Real-world advice: ‘As more women join boards and demonstrate the value they add, the system will become self- perpetuating,’ says Helena Morrissey
The American people have spoken. A majority want more women leaders in business and politics, even though they also believe women typically have to work harder to prove their skills and have more obstacles on their way to the top. In fact, 54 percent say gender discrimination plays a large role in why there aren’t more women in positions of executive leadership.1
Those are some of the results of a fascinating new study by the nonpartisan Pew Research Center. Their implications are implicit: Pressure is growing for better gender and ethnic diversity in every sphere of public life.1
As longtime sponsors of the Top 25 Women in Healthcare leadership awards curated by Modern Healthcare, we have seen the momentum and the drumbeat growing for this type of sea change. While challenges certainly remain – the number of women who are employed as CEOs of the companies in the S&P 500 is declining instead of increasing – we remain optimistic that transformation is in the offing.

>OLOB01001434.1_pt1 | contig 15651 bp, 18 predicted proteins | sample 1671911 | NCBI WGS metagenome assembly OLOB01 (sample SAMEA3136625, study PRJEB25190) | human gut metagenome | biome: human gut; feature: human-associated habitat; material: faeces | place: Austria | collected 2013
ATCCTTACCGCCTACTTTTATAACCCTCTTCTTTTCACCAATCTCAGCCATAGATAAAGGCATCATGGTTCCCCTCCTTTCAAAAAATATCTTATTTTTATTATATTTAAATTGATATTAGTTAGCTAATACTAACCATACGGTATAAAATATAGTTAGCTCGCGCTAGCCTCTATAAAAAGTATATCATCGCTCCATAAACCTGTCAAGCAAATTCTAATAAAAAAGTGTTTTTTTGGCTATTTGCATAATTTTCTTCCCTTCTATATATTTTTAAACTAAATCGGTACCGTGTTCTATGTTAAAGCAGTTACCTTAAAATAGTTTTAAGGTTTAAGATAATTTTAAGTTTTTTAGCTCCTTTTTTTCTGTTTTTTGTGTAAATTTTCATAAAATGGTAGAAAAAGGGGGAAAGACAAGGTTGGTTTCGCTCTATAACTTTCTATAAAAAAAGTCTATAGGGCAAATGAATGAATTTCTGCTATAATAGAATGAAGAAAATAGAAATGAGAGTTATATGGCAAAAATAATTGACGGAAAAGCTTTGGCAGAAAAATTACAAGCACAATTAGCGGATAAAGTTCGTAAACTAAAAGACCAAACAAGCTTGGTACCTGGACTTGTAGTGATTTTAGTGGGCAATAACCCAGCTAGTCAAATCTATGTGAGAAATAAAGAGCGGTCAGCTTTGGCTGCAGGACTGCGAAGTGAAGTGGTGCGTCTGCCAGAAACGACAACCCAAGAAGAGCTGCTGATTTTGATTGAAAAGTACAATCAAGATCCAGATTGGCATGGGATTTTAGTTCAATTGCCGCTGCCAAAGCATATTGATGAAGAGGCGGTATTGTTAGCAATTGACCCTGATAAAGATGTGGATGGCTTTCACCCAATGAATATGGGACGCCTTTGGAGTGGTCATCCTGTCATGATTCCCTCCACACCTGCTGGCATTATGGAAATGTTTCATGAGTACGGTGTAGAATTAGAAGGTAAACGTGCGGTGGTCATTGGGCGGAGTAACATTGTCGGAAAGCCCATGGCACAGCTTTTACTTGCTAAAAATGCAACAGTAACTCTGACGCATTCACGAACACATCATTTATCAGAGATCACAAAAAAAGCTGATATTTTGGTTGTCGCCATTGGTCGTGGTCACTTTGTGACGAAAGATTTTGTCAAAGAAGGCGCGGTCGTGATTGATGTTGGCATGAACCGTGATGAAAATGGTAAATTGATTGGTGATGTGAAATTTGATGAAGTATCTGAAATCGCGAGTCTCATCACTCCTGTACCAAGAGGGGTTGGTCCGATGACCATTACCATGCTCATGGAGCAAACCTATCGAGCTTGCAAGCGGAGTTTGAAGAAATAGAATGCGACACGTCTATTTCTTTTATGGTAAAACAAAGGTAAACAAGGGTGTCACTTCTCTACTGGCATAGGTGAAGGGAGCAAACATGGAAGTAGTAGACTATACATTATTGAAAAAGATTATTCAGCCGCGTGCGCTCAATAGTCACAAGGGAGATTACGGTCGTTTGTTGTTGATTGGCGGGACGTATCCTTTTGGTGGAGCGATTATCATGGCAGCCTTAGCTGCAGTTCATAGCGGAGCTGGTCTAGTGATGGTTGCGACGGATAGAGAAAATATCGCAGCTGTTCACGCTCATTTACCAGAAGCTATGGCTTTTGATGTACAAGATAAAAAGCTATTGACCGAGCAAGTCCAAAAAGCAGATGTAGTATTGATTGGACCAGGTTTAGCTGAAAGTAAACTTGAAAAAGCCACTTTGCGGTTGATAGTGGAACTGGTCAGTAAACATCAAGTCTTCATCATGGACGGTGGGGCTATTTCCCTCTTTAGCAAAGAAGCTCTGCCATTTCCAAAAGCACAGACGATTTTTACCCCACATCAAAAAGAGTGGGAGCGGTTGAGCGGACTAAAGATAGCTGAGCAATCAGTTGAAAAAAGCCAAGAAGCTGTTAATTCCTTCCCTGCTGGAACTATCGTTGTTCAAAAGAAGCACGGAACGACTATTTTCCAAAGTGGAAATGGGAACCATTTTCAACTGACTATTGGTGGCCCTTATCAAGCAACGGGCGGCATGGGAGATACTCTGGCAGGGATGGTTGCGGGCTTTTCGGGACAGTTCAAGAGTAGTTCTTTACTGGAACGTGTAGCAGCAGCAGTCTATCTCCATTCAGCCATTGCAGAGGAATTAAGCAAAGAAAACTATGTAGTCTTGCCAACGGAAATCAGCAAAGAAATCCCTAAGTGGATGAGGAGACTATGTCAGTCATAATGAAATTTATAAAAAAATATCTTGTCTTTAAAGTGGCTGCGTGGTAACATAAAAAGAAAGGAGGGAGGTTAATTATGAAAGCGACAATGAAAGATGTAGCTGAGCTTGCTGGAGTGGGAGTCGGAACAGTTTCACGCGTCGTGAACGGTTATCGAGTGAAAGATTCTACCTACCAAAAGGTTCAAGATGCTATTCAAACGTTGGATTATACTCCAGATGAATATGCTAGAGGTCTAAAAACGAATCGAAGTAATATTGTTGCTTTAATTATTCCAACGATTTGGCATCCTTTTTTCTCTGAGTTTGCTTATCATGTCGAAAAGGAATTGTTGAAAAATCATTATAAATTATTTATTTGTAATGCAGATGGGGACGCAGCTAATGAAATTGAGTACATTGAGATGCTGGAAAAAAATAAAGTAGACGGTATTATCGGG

The corporate world can be slow assimilating societal changes, yet society is clamoring for more women in leadership. According to Pew, Americans view women leaders as better than male leaders in:
- Creating a safe and respectful workplace
- Valuing people from different backgrounds
- Considering the societal impacts of major decisions
- Mentoring young employees
- Providing fair pay and good benefits
While male leaders get the nod in people’s perceptions that they are better at negotiating profitable deals and taking risks, the value placed on female leaders does not end there. Asked specifically about gender and political leadership, for example, the Pew survey results reveal that women are perceived as stronger in standing up for what they believe in, being honest and ethical, working out compromises, and being compassionate and empathetic.1 Who wouldn’t want to work for leaders like that?
The situation in healthcare
Only 8 of the top 100 hospitals in the U.S. have a woman CEO, according to a 2016 survey conducted by Rock Health2, a venture fund dedicated to supporting “companies improving the quality, safety, and accessibility of our healthcare system”.3 While the lack of senior female leadership is not unique to healthcare, it is notable that ...